My former husband, Mel, recently passed away. He and I have two sons together, one of whom is a drug addict. Mel created a last-minute revocable trust and a document that is called a will, but it does not leave assets to anybody. It just appoints me as the personal representative of his estate. All of his assets, including his residence are titled in his name.


This is an unfortunate, but not unusual, situation. When Mel created the revocable trust he likely did so to avoid probate. The trust avoids probate when it is funded, meaning that the title to assets is transferred to the trustee of the trust.

Because assets are not in the trust, the result is that your late former husband died intestate, or without a will directing distribution of his assets. The will should be accepted by the probate court for the purpose of appointing you as the personal representative.

Then you will have the customary duties of locating and protecting assets, giving notice to creditors, filing tax returns and paying taxes and ultimately distributing the assets.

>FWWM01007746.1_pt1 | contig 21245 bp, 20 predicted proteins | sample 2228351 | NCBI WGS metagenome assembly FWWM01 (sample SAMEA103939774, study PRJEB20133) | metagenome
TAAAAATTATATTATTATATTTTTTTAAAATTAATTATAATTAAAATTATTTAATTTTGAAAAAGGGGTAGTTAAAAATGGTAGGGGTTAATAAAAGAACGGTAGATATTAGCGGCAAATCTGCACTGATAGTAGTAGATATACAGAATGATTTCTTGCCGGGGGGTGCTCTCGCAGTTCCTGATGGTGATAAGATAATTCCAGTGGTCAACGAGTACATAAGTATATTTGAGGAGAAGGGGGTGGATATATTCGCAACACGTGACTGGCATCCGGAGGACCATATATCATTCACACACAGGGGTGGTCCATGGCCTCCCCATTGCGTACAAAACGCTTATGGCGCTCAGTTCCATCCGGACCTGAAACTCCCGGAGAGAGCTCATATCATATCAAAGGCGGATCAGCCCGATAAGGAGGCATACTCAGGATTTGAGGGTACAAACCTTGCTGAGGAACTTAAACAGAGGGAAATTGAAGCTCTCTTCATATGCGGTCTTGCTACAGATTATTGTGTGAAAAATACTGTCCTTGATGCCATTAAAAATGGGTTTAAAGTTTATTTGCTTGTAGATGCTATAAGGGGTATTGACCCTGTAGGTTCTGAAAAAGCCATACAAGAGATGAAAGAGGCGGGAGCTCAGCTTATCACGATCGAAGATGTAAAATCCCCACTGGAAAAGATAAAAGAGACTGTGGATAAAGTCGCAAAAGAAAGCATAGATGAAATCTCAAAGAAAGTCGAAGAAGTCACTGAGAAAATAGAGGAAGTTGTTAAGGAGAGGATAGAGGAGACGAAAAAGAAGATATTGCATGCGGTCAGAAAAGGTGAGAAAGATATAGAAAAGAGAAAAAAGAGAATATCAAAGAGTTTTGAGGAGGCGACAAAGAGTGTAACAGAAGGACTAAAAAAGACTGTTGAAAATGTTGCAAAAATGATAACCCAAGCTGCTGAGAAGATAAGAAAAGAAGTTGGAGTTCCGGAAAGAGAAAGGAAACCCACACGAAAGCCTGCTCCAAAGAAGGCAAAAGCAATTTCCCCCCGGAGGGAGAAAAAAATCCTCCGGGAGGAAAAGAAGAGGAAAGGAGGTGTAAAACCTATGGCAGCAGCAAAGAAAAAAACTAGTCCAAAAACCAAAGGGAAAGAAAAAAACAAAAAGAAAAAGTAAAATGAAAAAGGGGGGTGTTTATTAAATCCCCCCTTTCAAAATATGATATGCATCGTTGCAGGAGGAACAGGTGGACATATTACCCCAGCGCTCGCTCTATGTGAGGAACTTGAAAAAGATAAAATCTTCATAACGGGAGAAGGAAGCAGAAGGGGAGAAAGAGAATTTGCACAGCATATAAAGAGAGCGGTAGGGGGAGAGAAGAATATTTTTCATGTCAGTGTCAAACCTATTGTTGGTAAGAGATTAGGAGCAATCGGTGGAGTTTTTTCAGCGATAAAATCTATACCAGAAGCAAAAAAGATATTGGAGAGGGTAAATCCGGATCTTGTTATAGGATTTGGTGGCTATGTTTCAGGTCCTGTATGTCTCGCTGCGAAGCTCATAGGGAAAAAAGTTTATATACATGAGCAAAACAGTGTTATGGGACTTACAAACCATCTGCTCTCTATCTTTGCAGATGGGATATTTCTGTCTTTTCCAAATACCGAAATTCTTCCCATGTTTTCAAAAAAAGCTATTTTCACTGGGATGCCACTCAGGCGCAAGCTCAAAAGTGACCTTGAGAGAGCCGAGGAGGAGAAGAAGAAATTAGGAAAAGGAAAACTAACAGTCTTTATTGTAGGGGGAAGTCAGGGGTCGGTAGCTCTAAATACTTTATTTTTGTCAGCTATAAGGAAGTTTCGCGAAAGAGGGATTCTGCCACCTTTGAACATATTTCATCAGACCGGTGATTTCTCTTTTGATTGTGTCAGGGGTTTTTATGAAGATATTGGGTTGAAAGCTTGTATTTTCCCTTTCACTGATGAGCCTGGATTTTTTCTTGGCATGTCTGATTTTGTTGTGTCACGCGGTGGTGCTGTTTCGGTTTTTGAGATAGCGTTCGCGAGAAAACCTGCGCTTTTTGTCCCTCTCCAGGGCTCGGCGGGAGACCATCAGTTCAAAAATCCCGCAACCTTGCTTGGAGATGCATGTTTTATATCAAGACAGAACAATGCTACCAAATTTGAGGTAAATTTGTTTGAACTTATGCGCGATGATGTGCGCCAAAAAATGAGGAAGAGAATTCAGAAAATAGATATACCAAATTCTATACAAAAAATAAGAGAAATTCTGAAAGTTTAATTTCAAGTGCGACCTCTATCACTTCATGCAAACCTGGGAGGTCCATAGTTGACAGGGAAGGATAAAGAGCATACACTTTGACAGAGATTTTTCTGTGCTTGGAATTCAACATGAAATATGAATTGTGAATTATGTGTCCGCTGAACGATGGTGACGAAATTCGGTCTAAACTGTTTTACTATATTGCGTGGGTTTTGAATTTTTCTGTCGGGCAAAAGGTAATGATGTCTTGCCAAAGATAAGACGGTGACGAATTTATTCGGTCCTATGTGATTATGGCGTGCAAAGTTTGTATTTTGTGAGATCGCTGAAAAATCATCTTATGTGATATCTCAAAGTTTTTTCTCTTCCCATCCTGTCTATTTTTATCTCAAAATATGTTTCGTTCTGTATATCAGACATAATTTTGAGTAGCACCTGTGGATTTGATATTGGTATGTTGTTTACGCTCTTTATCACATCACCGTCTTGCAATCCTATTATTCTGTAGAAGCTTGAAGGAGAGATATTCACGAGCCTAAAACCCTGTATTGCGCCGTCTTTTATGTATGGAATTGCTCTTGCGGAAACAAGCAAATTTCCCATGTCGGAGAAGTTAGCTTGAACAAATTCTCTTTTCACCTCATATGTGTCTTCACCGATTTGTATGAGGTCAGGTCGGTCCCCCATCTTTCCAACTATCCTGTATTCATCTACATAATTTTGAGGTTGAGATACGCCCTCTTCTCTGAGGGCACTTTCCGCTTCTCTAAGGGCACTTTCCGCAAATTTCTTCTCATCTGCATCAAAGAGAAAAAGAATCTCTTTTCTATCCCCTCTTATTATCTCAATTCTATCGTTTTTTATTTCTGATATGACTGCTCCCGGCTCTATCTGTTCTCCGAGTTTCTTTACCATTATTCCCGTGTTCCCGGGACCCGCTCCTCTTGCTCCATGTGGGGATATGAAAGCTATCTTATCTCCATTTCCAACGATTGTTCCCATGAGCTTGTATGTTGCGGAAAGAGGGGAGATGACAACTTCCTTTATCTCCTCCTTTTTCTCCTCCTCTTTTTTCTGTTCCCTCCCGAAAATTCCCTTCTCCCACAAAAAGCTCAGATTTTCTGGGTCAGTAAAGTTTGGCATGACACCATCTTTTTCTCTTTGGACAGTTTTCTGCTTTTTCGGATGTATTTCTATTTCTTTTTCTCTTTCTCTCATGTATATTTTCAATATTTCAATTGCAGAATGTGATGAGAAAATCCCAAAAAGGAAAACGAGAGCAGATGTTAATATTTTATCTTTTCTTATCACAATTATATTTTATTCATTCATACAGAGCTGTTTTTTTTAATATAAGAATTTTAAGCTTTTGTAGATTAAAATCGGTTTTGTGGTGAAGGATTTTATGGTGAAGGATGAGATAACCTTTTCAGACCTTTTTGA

Because there is no connection between the estate and the trust, the trust will be ineffective to distribute assets. Instead, assets will be distributed to your former husband’s heirs – his two children. It is unfortunate to learn that your son is a drug addict. The distribution of assets without a will or trust means that each of your children will be entitled to their respective¬†shares without any protection whatsoever.

There are other means to protect your son, such as a conservatorship if he is incapacitated. You will need to consult a lawyer to get more information.